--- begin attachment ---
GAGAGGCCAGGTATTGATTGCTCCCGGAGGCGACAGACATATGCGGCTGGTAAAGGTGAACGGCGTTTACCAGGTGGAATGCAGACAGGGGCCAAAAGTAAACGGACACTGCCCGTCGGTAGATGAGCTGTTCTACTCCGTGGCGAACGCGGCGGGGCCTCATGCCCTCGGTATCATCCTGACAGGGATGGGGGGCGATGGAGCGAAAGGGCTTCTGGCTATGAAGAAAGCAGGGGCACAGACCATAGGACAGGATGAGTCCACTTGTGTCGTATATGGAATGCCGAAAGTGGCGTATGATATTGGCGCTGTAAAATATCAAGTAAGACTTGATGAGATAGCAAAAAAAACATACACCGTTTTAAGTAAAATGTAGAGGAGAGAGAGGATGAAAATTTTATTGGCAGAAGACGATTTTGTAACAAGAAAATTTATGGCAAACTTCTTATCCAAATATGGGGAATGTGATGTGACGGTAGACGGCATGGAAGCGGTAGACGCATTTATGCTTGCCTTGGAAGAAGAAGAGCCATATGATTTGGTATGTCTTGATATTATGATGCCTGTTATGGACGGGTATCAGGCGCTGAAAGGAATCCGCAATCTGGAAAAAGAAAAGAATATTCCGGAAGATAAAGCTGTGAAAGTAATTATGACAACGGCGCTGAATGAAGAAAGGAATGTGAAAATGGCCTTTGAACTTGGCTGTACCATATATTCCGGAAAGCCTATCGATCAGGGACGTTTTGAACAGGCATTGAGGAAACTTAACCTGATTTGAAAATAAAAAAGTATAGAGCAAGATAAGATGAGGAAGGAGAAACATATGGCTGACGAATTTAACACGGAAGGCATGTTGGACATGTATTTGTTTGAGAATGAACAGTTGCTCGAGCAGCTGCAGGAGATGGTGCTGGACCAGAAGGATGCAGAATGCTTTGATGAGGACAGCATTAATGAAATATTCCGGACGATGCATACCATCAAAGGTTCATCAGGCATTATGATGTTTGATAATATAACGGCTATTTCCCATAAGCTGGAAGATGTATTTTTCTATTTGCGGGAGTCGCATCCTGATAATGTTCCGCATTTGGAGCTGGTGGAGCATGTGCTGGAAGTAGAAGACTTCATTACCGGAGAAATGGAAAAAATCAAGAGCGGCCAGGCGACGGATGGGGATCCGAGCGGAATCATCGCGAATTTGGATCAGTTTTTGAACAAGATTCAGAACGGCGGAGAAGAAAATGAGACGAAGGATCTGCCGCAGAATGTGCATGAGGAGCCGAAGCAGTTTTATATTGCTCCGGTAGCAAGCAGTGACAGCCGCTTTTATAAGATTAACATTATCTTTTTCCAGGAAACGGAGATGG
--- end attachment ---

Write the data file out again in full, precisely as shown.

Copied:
GAGAGGCCAGGTATTGATTGCTCCCGGAGGCGACAGACATATGCGGCTGGTAAAGGTGAACGGCGTTTACCAGGTGGAATGCAGACAGGGGCCAAAAGTAAACGGACACTGCCCGTCGGTAGATGAGCTGTTCTACTCCGTGGCGAACGCGGCGGGGCCTCATGCCCTCGGTATCATCCTGACAGGGATGGGGGGCGATGGAGCGAAAGGGCTTCTGGCTATGAAGAAAGCAGGGGCACAGACCATAGGACAGGATGAGTCCACTTGTGTCGTATATGGAATGCCGAAAGTGGCGTATGATATTGGCGCTGTAAAATATCAAGTAAGACTTGATGAGATAGCAAAAAAAACATACACCGTTTTAAGTAAAATGTAGAGGAGAGAGAGGATGAAAATTTTATTGGCAGAAGACGATTTTGTAACAAGAAAATTTATGGCAAACTTCTTATCCAAATATGGGGAATGTGATGTGACGGTAGACGGCATGGAAGCGGTAGACGCATTTATGCTTGCCTTGGAAGAAGAAGAGCCATATGATTTGGTATGTCTTGATATTATGATGCCTGTTATGGACGGGTATCAGGCGCTGAAAGGAATCCGCAATCTGGAAAAAGAAAAGAATATTCCGGAAGATAAAGCTGTGAAAGTAATTATGACAACGGCGCTGAATGAAGAAAGGAATGTGAAAATGGCCTTTGAACTTGGCTGTACCATATATTCCGGAAAGCCTATCGATCAGGGACGTTTTGAACAGGCATTGAGGAAACTTAACCTGATTTGAAAATAAAAAAGTATAGAGCAAGATAAGATGAGGAAGGAGAAACATATGGCTGACGAATTTAACACGGAAGGCATGTTGGACATGTATTTGTTTGAGAATGAACAGTTGCTCGAGCAGCTGCAGGAGATGGTGCTGGACCAGAAGGATGCAGAATGCTTTGATGAGGACAGCATTAATGAAATATTCCGGACGATGCATACCATCAAAGGTTCATCAGGCATTATGATGTTTGATAATATAACGGCTATTTCCCATAAGCTGGAAGATGTATTTTTCTATTTGCGGGAGTCGCATCCTGATAATGTTCCGCATTTGGAGCTGGTGGAGCATGTGCTGGAAGTAGAAGACTTCATTACCGGAGAAATGGAAAAAATCAAGAGCGGCCAGGCGACGGATGGGGATCCGAGCGGAATCATCGCGAATTTGGATCAGTTTTTGAACAAGATTCAGAACGGCGGAGAAGAAAATGAGACGAAGGATCTGCCGCAGAATGTGCATGAGGAGCCGAAGCAGTTTTATATTGCTCCGGTAGCAAGCAGTGACAGCCGCTTTTATAAGATTAACATTATCTTTTTCCAGGAAACGGAGATGG